What is a Virtual Private Network?
A virtual private network (VPN) is a way to connect to your office network from a remote location and do so securely. It’s “virtual” because once connected, it’s as if you are virtually in the office, able to access the same servers, printers, and other network resources. It’s “private” because all of the traffic between your computer and your office is encrypted, so it’s secure from eavesdroppers even though you’re traversing the public Internet. You can think of a VPN connection as a secure tunnel through the Internet to your office.
Why would I want to use a VPN?
The short answer is security. A VPN provides a very secure means to connect to your office network without exposing your entire network to the Internet. Some common uses for VPNs:
- Remote network access from home, the field, the road, or a client’s office
- Connecting branch offices to a central office. This is called a permanent VPN tunnel and gives the branch office full access to the central office over the Internet, so no expensive private circuits are required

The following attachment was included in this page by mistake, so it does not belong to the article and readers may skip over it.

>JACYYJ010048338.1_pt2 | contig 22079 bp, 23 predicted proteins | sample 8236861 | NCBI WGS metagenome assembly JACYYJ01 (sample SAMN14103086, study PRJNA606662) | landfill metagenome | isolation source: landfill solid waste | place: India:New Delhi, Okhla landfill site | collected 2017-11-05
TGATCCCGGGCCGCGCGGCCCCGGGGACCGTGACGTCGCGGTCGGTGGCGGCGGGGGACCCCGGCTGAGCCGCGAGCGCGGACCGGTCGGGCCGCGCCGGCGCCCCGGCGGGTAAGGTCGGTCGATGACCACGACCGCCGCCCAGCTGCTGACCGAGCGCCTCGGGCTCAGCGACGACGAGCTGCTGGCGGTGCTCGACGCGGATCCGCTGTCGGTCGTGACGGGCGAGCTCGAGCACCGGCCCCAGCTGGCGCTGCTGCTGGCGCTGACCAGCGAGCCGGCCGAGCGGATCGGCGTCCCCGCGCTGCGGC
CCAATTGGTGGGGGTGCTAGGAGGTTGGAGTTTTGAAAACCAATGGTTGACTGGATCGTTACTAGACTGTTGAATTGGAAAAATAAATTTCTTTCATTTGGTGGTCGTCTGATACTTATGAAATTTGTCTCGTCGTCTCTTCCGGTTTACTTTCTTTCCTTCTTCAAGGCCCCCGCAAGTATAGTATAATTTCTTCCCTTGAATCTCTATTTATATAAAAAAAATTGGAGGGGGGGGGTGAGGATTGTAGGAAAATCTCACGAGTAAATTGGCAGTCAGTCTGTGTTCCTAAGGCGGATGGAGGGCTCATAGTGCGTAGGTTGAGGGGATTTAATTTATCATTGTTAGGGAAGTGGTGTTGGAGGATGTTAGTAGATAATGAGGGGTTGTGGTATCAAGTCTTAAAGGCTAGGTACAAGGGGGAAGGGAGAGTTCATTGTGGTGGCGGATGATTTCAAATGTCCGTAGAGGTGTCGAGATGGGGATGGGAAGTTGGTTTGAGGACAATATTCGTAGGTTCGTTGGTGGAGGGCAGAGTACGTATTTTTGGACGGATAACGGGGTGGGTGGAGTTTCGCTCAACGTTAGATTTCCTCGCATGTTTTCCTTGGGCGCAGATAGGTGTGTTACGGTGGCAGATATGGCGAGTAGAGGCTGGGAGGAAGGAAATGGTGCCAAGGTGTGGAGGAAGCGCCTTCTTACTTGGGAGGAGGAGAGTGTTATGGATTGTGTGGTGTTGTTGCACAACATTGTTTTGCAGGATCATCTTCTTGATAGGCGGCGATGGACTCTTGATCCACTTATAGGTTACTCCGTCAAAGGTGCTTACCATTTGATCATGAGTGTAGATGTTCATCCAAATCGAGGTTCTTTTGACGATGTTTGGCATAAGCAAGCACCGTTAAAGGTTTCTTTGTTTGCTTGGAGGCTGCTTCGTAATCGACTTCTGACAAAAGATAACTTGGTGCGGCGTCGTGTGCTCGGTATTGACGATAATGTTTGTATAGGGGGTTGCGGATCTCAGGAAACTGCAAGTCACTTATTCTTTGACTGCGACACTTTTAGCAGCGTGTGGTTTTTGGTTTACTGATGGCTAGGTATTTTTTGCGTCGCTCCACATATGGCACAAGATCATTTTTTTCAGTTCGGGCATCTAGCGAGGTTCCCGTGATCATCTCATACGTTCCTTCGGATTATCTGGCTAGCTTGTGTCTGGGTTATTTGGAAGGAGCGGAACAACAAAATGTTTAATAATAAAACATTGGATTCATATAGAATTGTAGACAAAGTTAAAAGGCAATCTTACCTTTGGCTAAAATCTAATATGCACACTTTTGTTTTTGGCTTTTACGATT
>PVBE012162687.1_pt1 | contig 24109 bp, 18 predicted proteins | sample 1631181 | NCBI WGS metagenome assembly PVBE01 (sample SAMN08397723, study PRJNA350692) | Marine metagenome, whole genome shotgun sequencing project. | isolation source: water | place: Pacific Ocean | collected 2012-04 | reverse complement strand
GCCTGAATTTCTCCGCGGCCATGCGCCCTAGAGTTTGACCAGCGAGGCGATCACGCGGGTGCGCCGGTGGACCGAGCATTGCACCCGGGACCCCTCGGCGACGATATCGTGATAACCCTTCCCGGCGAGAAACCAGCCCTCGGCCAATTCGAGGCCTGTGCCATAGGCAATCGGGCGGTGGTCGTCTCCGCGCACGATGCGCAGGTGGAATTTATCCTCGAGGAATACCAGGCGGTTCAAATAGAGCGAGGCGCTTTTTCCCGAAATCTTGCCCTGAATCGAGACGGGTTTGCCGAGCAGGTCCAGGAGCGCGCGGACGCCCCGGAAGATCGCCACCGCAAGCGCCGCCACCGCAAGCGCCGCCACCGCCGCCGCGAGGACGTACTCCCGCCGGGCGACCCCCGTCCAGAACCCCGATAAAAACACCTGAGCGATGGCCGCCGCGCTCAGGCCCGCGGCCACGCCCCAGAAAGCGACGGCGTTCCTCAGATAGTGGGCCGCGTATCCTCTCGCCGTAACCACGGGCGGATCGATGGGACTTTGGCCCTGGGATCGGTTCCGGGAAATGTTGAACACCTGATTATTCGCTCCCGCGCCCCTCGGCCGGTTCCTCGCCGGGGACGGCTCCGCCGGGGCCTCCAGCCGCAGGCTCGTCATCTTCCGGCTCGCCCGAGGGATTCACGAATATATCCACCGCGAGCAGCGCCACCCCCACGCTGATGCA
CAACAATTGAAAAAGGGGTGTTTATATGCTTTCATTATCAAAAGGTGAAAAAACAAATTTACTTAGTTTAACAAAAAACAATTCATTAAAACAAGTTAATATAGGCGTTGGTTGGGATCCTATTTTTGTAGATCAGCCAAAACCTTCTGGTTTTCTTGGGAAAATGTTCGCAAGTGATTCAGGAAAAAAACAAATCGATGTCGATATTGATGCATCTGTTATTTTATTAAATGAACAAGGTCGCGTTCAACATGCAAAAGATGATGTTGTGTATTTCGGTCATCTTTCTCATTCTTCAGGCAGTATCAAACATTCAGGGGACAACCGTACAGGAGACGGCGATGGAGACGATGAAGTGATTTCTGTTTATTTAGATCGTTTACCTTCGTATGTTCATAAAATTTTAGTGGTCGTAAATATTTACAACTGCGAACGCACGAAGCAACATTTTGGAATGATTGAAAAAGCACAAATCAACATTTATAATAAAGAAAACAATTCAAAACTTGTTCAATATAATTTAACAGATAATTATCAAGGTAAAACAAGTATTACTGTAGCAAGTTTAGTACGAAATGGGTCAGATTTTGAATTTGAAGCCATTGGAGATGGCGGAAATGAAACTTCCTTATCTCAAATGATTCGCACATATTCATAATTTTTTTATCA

- Connecting to the Internet at a public hotspot. Even if you don’t need access to the office network, it’s still a good idea to connect to the Internet through your VPN to prevent eavesdroppers at the hotspot from snooping on you
Of course, there are other means of accessing your network resources besides VPN tunnels. For example, to get to your accounting application remotely, you could provide a direct connection to your accounting server via the Internet. But even if it’s password-protected, you’ve now exposed your server to the entire Internet. And it’s piecemeal: if you want to provide remote access to any other applications, you have to expose them as well. Pretty soon your Internet firewall has so many holes, it’s like a house with all the windows and doors left open.
If, on the other hand, if you provide VPN access to your office, you can provide general access to your entire network via the same connection, and you can enforce better security through domain authentication, security certificates, and other means. It’s like having a single door to your office that everyone has to go through, and it has multiple locks on it.